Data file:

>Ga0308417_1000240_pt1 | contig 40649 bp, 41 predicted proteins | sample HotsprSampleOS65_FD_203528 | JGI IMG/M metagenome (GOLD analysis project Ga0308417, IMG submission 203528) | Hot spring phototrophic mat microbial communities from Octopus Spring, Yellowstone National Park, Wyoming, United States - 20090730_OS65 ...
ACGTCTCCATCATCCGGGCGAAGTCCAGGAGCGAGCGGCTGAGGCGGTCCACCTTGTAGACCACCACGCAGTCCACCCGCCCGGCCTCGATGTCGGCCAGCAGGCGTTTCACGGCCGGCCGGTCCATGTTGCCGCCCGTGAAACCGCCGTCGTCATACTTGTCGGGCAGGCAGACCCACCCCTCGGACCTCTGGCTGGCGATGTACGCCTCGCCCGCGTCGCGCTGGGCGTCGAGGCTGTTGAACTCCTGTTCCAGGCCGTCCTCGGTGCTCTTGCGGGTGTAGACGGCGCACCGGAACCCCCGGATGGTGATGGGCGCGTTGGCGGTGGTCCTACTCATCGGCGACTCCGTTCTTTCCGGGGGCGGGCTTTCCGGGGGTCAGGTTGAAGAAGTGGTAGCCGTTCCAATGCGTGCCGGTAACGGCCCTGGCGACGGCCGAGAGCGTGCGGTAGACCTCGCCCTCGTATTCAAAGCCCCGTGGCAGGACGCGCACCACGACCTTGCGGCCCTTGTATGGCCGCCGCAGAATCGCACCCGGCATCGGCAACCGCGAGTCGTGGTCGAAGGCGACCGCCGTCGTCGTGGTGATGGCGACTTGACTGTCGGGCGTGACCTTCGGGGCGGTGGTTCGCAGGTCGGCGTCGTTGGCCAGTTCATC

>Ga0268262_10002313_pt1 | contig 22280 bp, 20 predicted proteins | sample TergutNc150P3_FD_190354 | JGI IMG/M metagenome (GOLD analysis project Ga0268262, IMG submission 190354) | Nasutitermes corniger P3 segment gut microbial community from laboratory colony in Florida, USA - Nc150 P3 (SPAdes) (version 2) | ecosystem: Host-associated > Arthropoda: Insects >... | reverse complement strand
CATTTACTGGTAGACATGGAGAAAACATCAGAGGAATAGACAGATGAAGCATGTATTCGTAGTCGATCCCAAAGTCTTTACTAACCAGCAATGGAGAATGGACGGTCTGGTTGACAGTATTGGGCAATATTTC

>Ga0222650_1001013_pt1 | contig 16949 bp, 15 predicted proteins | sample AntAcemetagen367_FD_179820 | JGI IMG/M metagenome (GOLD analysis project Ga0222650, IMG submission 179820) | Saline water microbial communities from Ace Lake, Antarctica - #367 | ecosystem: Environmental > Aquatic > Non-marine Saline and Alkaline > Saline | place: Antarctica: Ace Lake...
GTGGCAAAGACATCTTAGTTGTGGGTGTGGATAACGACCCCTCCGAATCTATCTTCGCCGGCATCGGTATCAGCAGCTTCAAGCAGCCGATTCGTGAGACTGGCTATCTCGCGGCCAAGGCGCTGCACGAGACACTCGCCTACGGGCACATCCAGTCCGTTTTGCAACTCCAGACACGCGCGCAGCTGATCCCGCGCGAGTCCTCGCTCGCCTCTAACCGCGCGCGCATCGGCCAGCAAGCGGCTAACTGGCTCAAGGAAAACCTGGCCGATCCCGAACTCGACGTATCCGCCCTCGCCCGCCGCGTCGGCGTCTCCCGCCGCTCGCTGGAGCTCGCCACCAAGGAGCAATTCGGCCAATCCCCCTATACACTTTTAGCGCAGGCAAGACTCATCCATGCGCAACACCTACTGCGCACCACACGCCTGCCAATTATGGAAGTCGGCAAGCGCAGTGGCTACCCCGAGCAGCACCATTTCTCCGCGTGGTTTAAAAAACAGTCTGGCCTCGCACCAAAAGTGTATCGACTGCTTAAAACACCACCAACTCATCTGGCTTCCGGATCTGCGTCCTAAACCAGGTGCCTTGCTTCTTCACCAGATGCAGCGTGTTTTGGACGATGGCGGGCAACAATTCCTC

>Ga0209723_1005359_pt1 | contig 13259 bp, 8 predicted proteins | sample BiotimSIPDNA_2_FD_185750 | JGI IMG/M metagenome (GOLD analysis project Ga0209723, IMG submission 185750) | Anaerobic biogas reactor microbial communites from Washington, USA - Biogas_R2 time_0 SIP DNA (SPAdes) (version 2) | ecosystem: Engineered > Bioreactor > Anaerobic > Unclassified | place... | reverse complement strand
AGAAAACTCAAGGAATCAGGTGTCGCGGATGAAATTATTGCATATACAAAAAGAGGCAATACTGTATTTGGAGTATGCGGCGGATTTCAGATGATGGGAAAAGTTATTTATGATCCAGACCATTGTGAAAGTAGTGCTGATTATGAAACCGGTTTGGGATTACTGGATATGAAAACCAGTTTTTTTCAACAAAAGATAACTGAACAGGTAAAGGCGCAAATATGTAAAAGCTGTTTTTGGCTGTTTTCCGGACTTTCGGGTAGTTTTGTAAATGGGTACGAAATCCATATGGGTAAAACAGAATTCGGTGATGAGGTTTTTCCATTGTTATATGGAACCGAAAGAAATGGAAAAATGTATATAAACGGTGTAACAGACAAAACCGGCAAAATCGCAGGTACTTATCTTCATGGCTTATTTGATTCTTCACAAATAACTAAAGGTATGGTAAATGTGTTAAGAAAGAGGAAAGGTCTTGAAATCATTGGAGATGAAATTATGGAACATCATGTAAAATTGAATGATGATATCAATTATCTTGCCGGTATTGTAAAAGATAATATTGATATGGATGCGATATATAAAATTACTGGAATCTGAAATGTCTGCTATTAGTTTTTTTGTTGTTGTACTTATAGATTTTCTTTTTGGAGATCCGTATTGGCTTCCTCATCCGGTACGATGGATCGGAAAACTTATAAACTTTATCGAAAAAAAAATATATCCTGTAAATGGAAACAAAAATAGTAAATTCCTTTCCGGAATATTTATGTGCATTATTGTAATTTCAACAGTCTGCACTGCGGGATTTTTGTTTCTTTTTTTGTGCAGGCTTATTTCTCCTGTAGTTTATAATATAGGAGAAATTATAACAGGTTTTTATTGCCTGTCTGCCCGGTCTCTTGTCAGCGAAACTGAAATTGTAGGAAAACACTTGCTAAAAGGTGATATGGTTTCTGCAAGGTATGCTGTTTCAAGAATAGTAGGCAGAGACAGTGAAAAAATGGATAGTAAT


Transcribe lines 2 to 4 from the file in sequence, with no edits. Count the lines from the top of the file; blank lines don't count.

ACGTCTCCATCATCCGGGCGAAGTCCAGGAGCGAGCGGCTGAGGCGGTCCACCTTGTAGACCACCACGCAGTCCACCCGCCCGGCCTCGATGTCGGCCAGCAGGCGTTTCACGGCCGGCCGGTCCATGTTGCCGCCCGTGAAACCGCCGTCGTCATACTTGTCGGGCAGGCAGACCCACCCCTCGGACCTCTGGCTGGCGATGTACGCCTCGCCCGCGTCGCGCTGGGCGTCGAGGCTGTTGAACTCCTGTTCCAGGCCGTCCTCGGTGCTCTTGCGGGTGTAGACGGCGCACCGGAACCCCCGGATGGTGATGGGCGCGTTGGCGGTGGTCCTACTCATCGGCGACTCCGTTCTTTCCGGGGGCGGGCTTTCCGGGGGTCAGGTTGAAGAAGTGGTAGCCGTTCCAATGCGTGCCGGTAACGGCCCTGGCGACGGCCGAGAGCGTGCGGTAGACCTCGCCCTCGTATTCAAAGCCCCGTGGCAGGACGCGCACCACGACCTTGCGGCCCTTGTATGGCCGCCGCAGAATCGCACCCGGCATCGGCAACCGCGAGTCGTGGTCGAAGGCGACCGCCGTCGTCGTGGTGATGGCGACTTGACTGTCGGGCGTGACCTTCGGGGCGGTGGTTCGCAGGTCGGCGTCGTTGGCCAGTTCATC

>Ga0268262_10002313_pt1 | contig 22280 bp, 20 predicted proteins | sample TergutNc150P3_FD_190354 | JGI IMG/M metagenome (GOLD analysis project Ga0268262, IMG submission 190354) | Nasutitermes corniger P3 segment gut microbial community from laboratory colony in Florida, USA - Nc150 P3 (SPAdes) (version 2) | ecosystem: Host-associated > Arthropoda: Insects >... | reverse complement strand
CATTTACTGGTAGACATGGAGAAAACATCAGAGGAATAGACAGATGAAGCATGTATTCGTAGTCGATCCCAAAGTCTTTACTAACCAGCAATGGAGAATGGACGGTCTGGTTGACAGTATTGGGCAATATTTC